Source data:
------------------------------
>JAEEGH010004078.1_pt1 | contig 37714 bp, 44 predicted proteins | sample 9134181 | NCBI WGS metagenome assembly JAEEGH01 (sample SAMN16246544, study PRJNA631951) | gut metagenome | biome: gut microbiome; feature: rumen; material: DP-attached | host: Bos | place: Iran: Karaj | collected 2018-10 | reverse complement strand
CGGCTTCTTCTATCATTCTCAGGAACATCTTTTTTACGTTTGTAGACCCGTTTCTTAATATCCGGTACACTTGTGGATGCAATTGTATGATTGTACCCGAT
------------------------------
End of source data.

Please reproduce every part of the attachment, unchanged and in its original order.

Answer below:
>JAEEGH010004078.1_pt1 | contig 37714 bp, 44 predicted proteins | sample 9134181 | NCBI WGS metagenome assembly JAEEGH01 (sample SAMN16246544, study PRJNA631951) | gut metagenome | biome: gut microbiome; feature: rumen; material: DP-attached | host: Bos | place: Iran: Karaj | collected 2018-10 | reverse complement strand
CGGCTTCTTCTATCATTCTCAGGAACATCTTTTTTACGTTTGTAGACCCGTTTCTTAATATCCGGTACACTTGTGGATGCAATTGTATGATTGTACCCGAT